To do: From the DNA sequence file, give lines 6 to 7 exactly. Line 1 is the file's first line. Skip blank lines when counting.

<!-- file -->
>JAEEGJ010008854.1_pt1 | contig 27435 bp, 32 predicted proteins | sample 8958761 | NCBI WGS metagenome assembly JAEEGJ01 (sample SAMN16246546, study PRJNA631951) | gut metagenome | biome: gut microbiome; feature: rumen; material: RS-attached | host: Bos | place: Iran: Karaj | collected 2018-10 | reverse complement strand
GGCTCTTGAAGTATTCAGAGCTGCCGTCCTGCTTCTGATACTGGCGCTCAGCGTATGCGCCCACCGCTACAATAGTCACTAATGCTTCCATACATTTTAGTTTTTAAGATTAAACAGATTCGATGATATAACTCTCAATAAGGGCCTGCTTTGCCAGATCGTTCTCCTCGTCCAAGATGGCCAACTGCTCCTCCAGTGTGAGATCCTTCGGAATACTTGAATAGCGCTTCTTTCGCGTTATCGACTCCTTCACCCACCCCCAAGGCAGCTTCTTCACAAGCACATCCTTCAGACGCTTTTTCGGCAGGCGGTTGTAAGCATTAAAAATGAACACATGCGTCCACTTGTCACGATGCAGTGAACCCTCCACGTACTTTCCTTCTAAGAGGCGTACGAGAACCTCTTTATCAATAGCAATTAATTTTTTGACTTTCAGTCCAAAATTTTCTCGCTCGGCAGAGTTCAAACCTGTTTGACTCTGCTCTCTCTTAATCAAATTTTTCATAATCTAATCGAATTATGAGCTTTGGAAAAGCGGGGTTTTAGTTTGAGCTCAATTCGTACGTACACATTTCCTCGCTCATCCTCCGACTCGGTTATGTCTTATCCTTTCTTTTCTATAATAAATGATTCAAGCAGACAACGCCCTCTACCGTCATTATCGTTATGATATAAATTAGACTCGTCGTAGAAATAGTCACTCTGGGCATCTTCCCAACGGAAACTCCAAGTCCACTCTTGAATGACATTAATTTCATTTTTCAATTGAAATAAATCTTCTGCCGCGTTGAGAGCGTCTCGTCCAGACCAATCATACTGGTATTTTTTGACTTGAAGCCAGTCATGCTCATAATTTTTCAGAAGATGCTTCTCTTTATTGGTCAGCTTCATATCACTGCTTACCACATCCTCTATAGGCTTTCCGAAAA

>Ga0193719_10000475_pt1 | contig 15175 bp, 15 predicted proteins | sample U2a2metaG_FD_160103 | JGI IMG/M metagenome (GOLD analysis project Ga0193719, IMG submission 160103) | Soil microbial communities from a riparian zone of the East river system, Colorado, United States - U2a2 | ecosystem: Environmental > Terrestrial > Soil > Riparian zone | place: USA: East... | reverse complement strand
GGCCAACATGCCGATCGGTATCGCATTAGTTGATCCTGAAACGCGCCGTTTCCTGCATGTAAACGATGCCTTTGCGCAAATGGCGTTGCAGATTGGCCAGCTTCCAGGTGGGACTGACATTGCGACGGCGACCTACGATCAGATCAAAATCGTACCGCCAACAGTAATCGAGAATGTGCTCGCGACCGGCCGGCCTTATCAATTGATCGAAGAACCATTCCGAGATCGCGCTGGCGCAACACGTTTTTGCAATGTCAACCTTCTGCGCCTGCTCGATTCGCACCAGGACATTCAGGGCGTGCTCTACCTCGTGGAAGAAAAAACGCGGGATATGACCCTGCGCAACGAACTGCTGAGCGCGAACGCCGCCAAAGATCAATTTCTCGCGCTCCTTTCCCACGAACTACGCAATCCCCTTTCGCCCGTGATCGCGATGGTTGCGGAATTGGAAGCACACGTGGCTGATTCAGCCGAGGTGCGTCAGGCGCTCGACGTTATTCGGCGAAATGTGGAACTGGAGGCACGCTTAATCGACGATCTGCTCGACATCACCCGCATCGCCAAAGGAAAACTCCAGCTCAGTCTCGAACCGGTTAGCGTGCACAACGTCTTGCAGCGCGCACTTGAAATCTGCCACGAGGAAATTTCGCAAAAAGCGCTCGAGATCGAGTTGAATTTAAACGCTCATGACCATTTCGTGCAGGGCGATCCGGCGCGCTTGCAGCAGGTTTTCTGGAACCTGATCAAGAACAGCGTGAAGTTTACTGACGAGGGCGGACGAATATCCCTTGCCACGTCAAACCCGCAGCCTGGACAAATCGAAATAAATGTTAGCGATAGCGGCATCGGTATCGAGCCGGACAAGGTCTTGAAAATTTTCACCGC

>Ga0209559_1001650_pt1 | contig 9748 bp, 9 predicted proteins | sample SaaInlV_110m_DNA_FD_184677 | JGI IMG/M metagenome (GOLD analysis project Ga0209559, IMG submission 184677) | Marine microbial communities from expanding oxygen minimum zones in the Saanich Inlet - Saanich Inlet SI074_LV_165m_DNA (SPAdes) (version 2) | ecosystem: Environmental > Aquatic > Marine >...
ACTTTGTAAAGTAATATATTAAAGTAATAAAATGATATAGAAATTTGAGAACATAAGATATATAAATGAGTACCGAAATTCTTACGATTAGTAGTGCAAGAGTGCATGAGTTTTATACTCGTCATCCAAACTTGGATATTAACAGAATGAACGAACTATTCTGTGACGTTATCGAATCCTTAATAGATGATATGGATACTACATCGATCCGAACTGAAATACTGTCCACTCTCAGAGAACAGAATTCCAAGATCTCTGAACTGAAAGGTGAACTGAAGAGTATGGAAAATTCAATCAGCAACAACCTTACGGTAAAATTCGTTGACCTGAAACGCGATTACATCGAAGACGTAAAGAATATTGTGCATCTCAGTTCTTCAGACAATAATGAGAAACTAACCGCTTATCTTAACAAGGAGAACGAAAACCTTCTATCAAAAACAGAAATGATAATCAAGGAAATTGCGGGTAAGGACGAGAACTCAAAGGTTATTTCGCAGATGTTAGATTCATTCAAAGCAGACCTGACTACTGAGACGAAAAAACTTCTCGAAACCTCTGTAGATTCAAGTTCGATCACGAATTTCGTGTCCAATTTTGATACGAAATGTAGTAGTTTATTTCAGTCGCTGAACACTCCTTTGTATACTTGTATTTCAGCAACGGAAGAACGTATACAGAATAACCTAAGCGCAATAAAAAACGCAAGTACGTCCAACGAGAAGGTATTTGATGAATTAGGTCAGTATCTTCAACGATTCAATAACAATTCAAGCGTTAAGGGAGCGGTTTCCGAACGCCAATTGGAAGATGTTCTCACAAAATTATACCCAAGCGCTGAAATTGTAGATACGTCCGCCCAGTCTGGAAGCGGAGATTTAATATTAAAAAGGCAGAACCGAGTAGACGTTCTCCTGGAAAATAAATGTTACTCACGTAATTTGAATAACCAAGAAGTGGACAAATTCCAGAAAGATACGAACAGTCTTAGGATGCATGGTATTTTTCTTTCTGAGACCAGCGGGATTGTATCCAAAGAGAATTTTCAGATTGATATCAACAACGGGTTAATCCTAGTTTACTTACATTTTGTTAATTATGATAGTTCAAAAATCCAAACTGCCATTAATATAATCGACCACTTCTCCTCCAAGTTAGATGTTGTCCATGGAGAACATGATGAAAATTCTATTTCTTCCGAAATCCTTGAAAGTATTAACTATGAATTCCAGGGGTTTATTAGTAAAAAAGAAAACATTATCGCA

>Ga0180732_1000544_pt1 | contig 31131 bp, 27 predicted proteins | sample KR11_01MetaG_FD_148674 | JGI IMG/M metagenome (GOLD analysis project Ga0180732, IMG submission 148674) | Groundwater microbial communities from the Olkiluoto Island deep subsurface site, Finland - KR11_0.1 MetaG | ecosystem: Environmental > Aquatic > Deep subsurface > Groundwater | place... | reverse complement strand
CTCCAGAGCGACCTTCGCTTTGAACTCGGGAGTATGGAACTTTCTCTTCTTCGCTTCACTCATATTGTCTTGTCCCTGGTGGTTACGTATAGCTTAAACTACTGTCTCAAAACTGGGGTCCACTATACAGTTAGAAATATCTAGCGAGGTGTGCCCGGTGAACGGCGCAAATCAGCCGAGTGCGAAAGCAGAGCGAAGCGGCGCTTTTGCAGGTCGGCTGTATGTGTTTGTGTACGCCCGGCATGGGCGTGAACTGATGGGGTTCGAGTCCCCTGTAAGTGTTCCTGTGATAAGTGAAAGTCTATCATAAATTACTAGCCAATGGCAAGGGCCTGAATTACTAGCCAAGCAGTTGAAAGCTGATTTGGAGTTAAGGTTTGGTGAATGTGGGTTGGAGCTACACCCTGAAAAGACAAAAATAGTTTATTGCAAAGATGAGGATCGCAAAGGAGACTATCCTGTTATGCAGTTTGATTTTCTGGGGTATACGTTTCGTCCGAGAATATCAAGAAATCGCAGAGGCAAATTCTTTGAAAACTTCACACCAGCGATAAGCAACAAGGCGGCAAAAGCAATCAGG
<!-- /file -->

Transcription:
ACTTTGTAAAGTAATATATTAAAGTAATAAAATGATATAGAAATTTGAGAACATAAGATATATAAATGAGTACCGAAATTCTTACGATTAGTAGTGCAAGAGTGCATGAGTTTTATACTCGTCATCCAAACTTGGATATTAACAGAATGAACGAACTATTCTGTGACGTTATCGAATCCTTAATAGATGATATGGATACTACATCGATCCGAACTGAAATACTGTCCACTCTCAGAGAACAGAATTCCAAGATCTCTGAACTGAAAGGTGAACTGAAGAGTATGGAAAATTCAATCAGCAACAACCTTACGGTAAAATTCGTTGACCTGAAACGCGATTACATCGAAGACGTAAAGAATATTGTGCATCTCAGTTCTTCAGACAATAATGAGAAACTAACCGCTTATCTTAACAAGGAGAACGAAAACCTTCTATCAAAAACAGAAATGATAATCAAGGAAATTGCGGGTAAGGACGAGAACTCAAAGGTTATTTCGCAGATGTTAGATTCATTCAAAGCAGACCTGACTACTGAGACGAAAAAACTTCTCGAAACCTCTGTAGATTCAAGTTCGATCACGAATTTCGTGTCCAATTTTGATACGAAATGTAGTAGTTTATTTCAGTCGCTGAACACTCCTTTGTATACTTGTATTTCAGCAACGGAAGAACGTATACAGAATAACCTAAGCGCAATAAAAAACGCAAGTACGTCCAACGAGAAGGTATTTGATGAATTAGGTCAGTATCTTCAACGATTCAATAACAATTCAAGCGTTAAGGGAGCGGTTTCCGAACGCCAATTGGAAGATGTTCTCACAAAATTATACCCAAGCGCTGAAATTGTAGATACGTCCGCCCAGTCTGGAAGCGGAGATTTAATATTAAAAAGGCAGAACCGAGTAGACGTTCTCCTGGAAAATAAATGTTACTCACGTAATTTGAATAACCAAGAAGTGGACAAATTCCAGAAAGATACGAACAGTCTTAGGATGCATGGTATTTTTCTTTCTGAGACCAGCGGGATTGTATCCAAAGAGAATTTTCAGATTGATATCAACAACGGGTTAATCCTAGTTTACTTACATTTTGTTAATTATGATAGTTCAAAAATCCAAACTGCCATTAATATAATCGACCACTTCTCCTCCAAGTTAGATGTTGTCCATGGAGAACATGATGAAAATTCTATTTCTTCCGAAATCCTTGAAAGTATTAACTATGAATTCCAGGGGTTTATTAGTAAAAAAGAAAACATTATCGCA

>Ga0180732_1000544_pt1 | contig 31131 bp, 27 predicted proteins | sample KR11_01MetaG_FD_148674 | JGI IMG/M metagenome (GOLD analysis project Ga0180732, IMG submission 148674) | Groundwater microbial communities from the Olkiluoto Island deep subsurface site, Finland - KR11_0.1 MetaG | ecosystem: Environmental > Aquatic > Deep subsurface > Groundwater | place... | reverse complement strand